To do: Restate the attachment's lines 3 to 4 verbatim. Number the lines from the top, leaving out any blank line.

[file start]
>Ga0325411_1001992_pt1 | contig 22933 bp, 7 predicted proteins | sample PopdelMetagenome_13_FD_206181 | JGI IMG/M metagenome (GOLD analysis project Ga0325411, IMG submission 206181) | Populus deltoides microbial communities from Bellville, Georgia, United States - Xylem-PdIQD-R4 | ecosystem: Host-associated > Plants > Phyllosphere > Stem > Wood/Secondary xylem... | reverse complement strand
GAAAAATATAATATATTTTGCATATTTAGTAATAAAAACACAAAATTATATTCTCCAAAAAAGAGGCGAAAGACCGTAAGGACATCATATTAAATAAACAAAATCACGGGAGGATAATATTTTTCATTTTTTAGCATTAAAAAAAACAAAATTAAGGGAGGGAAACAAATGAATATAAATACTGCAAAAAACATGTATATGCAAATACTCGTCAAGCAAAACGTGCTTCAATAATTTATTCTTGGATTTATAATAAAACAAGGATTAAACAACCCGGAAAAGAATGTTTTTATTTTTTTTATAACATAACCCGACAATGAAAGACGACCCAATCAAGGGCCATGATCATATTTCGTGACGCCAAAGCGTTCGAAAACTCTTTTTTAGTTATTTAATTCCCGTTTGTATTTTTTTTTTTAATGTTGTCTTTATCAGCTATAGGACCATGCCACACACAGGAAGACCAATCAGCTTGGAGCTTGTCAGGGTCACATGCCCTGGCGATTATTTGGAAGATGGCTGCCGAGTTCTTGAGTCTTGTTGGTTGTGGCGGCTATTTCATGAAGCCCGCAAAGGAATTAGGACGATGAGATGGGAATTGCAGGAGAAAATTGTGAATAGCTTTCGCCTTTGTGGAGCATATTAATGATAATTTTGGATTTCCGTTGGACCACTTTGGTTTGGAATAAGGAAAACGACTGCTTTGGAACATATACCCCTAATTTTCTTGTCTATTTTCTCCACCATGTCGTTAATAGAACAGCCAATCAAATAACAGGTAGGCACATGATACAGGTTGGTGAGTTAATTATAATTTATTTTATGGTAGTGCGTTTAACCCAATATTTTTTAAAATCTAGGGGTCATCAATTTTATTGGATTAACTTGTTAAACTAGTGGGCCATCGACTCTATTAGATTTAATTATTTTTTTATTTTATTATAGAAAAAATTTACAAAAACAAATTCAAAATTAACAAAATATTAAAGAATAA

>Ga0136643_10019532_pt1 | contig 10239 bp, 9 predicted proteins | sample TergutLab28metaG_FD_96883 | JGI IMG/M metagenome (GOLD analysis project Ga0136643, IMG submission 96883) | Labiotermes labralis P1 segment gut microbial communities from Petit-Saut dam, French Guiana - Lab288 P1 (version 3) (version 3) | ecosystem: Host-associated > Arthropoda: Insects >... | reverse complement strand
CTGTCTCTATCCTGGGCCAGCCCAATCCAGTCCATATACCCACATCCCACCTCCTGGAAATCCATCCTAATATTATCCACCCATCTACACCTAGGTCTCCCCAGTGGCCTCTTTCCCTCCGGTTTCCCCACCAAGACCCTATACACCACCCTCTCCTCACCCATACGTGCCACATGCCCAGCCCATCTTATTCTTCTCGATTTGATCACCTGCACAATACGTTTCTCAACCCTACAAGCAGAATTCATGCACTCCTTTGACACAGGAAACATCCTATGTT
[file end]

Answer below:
>Ga0136643_10019532_pt1 | contig 10239 bp, 9 predicted proteins | sample TergutLab28metaG_FD_96883 | JGI IMG/M metagenome (GOLD analysis project Ga0136643, IMG submission 96883) | Labiotermes labralis P1 segment gut microbial communities from Petit-Saut dam, French Guiana - Lab288 P1 (version 3) (version 3) | ecosystem: Host-associated > Arthropoda: Insects >... | reverse complement strand
CTGTCTCTATCCTGGGCCAGCCCAATCCAGTCCATATACCCACATCCCACCTCCTGGAAATCCATCCTAATATTATCCACCCATCTACACCTAGGTCTCCCCAGTGGCCTCTTTCCCTCCGGTTTCCCCACCAAGACCCTATACACCACCCTCTCCTCACCCATACGTGCCACATGCCCAGCCCATCTTATTCTTCTCGATTTGATCACCTGCACAATACGTTTCTCAACCCTACAAGCAGAATTCATGCACTCCTTTGACACAGGAAACATCCTATGTT